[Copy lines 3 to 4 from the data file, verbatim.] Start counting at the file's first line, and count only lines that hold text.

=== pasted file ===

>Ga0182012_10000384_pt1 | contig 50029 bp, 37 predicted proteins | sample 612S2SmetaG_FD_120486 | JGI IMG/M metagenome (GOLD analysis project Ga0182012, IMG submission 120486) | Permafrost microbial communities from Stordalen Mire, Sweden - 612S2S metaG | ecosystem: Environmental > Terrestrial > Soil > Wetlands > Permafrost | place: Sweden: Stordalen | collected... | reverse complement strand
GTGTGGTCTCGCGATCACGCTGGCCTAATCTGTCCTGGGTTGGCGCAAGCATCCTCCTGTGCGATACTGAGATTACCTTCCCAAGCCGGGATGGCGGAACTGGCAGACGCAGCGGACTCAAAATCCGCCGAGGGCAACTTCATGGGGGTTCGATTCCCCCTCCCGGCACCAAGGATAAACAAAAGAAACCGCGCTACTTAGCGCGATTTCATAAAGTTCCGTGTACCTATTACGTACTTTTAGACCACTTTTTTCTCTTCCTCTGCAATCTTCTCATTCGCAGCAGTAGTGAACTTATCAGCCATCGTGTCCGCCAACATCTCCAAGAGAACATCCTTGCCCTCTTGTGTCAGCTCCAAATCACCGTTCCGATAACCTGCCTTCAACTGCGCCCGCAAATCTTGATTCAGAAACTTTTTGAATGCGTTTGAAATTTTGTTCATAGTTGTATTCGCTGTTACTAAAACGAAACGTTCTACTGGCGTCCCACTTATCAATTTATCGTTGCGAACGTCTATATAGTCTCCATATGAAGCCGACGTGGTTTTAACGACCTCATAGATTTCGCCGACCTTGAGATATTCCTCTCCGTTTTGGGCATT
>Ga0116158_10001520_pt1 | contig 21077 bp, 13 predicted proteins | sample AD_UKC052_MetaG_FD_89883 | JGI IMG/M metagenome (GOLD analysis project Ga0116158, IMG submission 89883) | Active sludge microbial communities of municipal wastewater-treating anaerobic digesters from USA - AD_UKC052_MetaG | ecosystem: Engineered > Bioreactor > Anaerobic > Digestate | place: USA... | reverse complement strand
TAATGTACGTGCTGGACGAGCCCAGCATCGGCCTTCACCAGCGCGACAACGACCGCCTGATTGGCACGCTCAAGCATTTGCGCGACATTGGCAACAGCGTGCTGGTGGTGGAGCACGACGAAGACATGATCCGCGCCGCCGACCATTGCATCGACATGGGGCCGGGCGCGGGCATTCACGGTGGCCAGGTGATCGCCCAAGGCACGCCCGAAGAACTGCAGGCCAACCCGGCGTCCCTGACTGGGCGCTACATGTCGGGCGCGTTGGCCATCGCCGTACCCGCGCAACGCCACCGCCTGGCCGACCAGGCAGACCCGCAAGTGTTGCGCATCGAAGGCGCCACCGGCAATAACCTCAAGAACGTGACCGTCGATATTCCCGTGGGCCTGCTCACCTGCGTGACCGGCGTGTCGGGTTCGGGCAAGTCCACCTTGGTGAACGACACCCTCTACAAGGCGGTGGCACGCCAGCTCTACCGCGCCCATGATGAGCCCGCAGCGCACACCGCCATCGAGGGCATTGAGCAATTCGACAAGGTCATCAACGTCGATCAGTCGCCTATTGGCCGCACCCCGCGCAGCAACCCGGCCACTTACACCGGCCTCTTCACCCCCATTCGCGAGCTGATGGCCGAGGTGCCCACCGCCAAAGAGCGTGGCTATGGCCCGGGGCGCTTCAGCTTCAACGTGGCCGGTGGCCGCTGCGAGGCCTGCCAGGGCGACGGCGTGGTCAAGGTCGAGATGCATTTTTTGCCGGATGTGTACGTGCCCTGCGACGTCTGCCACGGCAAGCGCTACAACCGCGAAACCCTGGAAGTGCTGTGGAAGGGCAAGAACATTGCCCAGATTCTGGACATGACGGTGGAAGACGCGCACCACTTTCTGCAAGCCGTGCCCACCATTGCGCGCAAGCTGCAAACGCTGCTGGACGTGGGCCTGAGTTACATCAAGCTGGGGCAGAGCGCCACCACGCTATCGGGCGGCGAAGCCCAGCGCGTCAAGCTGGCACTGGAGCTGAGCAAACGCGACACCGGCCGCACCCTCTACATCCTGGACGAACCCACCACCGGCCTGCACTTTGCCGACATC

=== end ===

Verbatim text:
>Ga0116158_10001520_pt1 | contig 21077 bp, 13 predicted proteins | sample AD_UKC052_MetaG_FD_89883 | JGI IMG/M metagenome (GOLD analysis project Ga0116158, IMG submission 89883) | Active sludge microbial communities of municipal wastewater-treating anaerobic digesters from USA - AD_UKC052_MetaG | ecosystem: Engineered > Bioreactor > Anaerobic > Digestate | place: USA... | reverse complement strand
TAATGTACGTGCTGGACGAGCCCAGCATCGGCCTTCACCAGCGCGACAACGACCGCCTGATTGGCACGCTCAAGCATTTGCGCGACATTGGCAACAGCGTGCTGGTGGTGGAGCACGACGAAGACATGATCCGCGCCGCCGACCATTGCATCGACATGGGGCCGGGCGCGGGCATTCACGGTGGCCAGGTGATCGCCCAAGGCACGCCCGAAGAACTGCAGGCCAACCCGGCGTCCCTGACTGGGCGCTACATGTCGGGCGCGTTGGCCATCGCCGTACCCGCGCAACGCCACCGCCTGGCCGACCAGGCAGACCCGCAAGTGTTGCGCATCGAAGGCGCCACCGGCAATAACCTCAAGAACGTGACCGTCGATATTCCCGTGGGCCTGCTCACCTGCGTGACCGGCGTGTCGGGTTCGGGCAAGTCCACCTTGGTGAACGACACCCTCTACAAGGCGGTGGCACGCCAGCTCTACCGCGCCCATGATGAGCCCGCAGCGCACACCGCCATCGAGGGCATTGAGCAATTCGACAAGGTCATCAACGTCGATCAGTCGCCTATTGGCCGCACCCCGCGCAGCAACCCGGCCACTTACACCGGCCTCTTCACCCCCATTCGCGAGCTGATGGCCGAGGTGCCCACCGCCAAAGAGCGTGGCTATGGCCCGGGGCGCTTCAGCTTCAACGTGGCCGGTGGCCGCTGCGAGGCCTGCCAGGGCGACGGCGTGGTCAAGGTCGAGATGCATTTTTTGCCGGATGTGTACGTGCCCTGCGACGTCTGCCACGGCAAGCGCTACAACCGCGAAACCCTGGAAGTGCTGTGGAAGGGCAAGAACATTGCCCAGATTCTGGACATGACGGTGGAAGACGCGCACCACTTTCTGCAAGCCGTGCCCACCATTGCGCGCAAGCTGCAAACGCTGCTGGACGTGGGCCTGAGTTACATCAAGCTGGGGCAGAGCGCCACCACGCTATCGGGCGGCGAAGCCCAGCGCGTCAAGCTGGCACTGGAGCTGAGCAAACGCGACACCGGCCGCACCCTCTACATCCTGGACGAACCCACCACCGGCCTGCACTTTGCCGACATC